How do tablets fit into your organization? Patrick Gray believes you should consider the two schools of thought for tablet computing.
I've taken some criticism for frequently citing the fast boot times, purpose-built operating systems, and light weights of the current crop of consumer tablets as key selling points, even to enterprise customers. There's a conceptually sound counterargument that near-instantaneous startup times don't make much difference when newer laptops boot in a dozen seconds, and that "small" and "light" don't hold a candle to a full-fledged laptop at a similar or lower price.
There are arguably two schools of thought on tablet computing. The first sees tablets as a shrunken version of a desktop computer. They should have similar capabilities as the average desktop, with a smaller form factor and a longer battery life than the average laptop. This school of thought carefully reconciles the inevitable trade-off of portability and longevity for computing power and features, immediately dismissing tablets as "underpowered" for some applications or classes of users. Here, tablets -- especially in the case of non-Windows tablets -- seem more of a distraction. They're essentially incompatible devices that will require software rewrites and deliver more hurdles than benefits.
The other school of thought sees tablets as a different class of computing device. Rather than serving as a miniature desktop of sorts, tablets are more of a personal assistant or information delivery device. Here, information and data gathering are a priority, and since applications require different design and data, incompatibility with existing applications is less of a concern than how to most effectively present enterprise data on the device.
The priorities of both schools of thought and the conclusions they reach are obviously different. If you're in the "mini desktop" crowd, you're probably sitting out the current crop of consumer-driven tablets and waiting to see if Microsoft can deliver on the promise of Windows 8 -- iPad size and speed, with legacy compatibility and support for a Microsoft infrastructure. If you're in the "information delivery" crowd, the biggest benefit of the current crop of tablets is that they are unfettered by legacy software constraints and can be gathering or presenting data instantaneously rather than moments later. This is a truly compelling argument in field sales or service where seconds really do count.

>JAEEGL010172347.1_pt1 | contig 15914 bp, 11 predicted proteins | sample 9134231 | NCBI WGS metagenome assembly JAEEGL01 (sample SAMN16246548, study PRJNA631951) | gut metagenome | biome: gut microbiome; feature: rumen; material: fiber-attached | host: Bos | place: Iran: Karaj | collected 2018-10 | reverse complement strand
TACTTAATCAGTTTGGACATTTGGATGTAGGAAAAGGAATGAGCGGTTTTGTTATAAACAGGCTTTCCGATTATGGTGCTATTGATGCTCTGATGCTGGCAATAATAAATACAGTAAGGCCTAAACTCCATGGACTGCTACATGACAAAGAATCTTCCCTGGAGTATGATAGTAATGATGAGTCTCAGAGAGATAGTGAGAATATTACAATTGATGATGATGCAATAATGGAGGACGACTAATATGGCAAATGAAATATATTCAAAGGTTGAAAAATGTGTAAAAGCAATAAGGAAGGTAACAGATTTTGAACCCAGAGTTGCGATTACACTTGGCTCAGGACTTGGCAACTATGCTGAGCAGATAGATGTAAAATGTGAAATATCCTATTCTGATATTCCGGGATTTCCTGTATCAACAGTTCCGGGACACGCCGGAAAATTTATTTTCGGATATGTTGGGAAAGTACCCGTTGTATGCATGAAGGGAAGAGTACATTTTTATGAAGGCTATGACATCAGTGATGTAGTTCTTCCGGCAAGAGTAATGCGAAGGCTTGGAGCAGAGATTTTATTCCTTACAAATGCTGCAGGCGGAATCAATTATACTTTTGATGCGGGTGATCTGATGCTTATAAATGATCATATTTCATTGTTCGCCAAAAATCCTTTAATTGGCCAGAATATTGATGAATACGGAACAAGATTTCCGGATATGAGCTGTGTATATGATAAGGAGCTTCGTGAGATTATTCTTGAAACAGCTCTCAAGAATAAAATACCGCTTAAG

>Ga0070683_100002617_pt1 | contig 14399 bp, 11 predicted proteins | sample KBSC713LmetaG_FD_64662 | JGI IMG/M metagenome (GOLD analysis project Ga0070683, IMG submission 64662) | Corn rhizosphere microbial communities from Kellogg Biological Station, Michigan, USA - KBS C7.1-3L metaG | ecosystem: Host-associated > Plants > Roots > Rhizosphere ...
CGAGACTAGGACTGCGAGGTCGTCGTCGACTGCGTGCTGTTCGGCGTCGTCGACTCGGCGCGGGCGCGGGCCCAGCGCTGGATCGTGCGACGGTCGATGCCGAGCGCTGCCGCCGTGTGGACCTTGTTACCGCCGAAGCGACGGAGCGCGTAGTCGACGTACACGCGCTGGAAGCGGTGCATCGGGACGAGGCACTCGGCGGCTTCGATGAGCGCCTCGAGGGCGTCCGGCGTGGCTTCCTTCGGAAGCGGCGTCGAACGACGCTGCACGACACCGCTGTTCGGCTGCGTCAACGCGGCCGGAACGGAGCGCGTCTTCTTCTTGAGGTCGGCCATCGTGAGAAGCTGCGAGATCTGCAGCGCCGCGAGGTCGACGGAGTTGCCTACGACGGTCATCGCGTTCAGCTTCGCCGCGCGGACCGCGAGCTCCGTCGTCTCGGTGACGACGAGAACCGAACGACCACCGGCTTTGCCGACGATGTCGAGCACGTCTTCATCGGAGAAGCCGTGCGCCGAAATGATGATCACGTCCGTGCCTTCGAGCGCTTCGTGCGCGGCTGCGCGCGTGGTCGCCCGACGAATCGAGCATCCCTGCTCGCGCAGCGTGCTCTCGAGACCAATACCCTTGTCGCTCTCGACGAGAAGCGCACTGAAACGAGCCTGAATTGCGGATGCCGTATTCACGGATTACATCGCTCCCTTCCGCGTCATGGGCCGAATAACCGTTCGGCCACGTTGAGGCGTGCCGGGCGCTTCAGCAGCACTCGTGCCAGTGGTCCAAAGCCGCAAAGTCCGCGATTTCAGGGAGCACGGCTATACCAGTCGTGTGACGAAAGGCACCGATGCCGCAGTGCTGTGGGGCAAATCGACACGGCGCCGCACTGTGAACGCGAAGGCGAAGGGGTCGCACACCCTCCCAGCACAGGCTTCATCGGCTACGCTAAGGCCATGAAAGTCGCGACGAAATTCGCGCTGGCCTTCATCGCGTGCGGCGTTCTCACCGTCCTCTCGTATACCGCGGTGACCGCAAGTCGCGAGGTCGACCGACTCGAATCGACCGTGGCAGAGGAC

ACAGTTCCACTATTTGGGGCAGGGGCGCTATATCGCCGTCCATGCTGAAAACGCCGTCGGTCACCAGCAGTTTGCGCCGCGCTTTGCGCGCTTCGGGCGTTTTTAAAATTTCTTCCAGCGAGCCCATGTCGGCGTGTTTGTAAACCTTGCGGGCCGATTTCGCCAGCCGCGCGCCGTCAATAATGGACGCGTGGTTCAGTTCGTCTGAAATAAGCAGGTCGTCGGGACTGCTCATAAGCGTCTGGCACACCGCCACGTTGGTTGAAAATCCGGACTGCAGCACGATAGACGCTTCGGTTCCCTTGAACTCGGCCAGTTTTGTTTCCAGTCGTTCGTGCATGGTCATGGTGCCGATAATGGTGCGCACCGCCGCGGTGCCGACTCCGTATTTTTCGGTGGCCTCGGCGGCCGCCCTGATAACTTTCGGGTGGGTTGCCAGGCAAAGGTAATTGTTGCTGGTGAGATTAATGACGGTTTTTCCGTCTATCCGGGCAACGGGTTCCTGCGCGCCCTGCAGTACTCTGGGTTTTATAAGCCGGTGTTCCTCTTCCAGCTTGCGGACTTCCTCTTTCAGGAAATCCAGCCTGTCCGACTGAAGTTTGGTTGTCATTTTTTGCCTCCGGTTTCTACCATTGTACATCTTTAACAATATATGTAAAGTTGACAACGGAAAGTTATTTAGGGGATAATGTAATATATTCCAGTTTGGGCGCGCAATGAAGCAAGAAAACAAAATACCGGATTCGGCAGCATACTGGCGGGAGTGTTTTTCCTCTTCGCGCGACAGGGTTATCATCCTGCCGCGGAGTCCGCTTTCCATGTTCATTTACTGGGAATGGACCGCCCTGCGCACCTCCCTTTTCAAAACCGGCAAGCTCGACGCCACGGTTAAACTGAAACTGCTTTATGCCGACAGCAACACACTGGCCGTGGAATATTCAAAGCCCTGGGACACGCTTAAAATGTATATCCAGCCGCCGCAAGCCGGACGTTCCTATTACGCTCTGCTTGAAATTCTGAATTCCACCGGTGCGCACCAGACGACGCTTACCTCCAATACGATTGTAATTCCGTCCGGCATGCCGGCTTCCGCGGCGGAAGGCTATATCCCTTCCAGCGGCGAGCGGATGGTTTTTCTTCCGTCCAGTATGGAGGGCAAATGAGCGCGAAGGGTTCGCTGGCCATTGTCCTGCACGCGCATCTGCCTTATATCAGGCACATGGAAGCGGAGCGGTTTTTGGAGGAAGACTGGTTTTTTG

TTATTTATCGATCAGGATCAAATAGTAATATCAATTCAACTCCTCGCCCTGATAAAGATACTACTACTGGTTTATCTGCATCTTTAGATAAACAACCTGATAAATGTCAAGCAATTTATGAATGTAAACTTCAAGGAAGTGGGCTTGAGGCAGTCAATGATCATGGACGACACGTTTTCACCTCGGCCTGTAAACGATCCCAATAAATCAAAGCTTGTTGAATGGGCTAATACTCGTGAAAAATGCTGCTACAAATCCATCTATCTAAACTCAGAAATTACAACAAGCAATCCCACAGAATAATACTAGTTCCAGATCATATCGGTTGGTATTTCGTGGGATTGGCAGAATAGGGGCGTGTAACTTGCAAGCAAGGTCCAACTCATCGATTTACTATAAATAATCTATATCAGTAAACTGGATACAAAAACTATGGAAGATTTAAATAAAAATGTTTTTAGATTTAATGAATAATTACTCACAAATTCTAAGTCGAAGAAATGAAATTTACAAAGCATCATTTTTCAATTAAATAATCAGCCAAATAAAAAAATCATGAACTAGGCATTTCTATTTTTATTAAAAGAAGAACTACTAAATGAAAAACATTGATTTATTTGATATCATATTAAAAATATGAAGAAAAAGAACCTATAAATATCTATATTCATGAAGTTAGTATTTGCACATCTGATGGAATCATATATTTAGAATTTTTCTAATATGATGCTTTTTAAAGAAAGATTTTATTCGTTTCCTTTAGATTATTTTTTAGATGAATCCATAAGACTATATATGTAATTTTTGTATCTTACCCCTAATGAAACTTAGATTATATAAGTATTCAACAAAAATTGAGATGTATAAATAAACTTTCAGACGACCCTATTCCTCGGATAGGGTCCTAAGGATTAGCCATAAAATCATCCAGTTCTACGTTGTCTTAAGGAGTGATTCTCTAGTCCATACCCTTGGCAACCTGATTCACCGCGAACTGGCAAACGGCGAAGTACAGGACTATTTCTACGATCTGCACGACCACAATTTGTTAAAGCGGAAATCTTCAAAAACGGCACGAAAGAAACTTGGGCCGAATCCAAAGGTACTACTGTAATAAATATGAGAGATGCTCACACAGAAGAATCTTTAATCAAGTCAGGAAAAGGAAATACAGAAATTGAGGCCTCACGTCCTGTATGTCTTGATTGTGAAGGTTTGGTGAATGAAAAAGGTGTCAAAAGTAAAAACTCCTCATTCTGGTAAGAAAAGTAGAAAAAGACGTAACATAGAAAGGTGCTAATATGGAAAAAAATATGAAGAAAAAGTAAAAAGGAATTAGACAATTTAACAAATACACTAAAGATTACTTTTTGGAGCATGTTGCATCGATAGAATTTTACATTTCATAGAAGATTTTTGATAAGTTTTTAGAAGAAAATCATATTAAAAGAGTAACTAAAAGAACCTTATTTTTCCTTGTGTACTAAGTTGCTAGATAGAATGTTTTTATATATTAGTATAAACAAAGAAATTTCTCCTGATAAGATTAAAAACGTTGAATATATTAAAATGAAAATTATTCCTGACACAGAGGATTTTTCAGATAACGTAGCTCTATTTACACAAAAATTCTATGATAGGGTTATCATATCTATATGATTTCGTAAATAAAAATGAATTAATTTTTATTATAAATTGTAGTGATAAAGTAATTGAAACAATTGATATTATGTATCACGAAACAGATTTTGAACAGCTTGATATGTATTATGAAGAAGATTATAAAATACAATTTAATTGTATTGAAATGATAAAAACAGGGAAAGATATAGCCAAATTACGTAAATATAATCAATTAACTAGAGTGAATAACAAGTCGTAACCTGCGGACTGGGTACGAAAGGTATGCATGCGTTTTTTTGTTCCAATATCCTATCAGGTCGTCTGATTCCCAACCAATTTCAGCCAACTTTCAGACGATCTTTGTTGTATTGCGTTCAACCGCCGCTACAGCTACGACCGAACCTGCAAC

I'm admittedly in the second school of thought, although a relatively recent convert, so I can sympathize with the other crowd's concerns. I've worked with tablets for over a decade, and when the iPad arrived, I was convinced that it would fail, since it couldn't do any "real" computing. However, after spending several months with the device and noticing an increasing interest among my clients, it's become apparent that this is an entirely new class of device that scratches a different itch than a highly portable desktop.
Regardless of how you view tablets, there are certain tasks that are better left to desktops. I have a highly portable laptop and rarely leave on a business trip without both devices, but I find myself reaching for the tablet rather than the desktop, unless I'm doing something computationally intensive or writing, where the various hardware and software keyboards are no match for a traditional laptop. In most cases, I grab the iPad, since it's a better device for tasks like reading articles, checking markets, browsing email, and posting quick updates. This is the traditional content consumption versus content creation argument, but for many workers, consumption is more prevalent than creation.
When considering tablet application, take a few minutes to look at the devices and how they fit into your organization from both perspectives. I'll make an effort to consider both schools of thought as I write, and like most good arguments, the happy medium likely lies somewhere in the middle.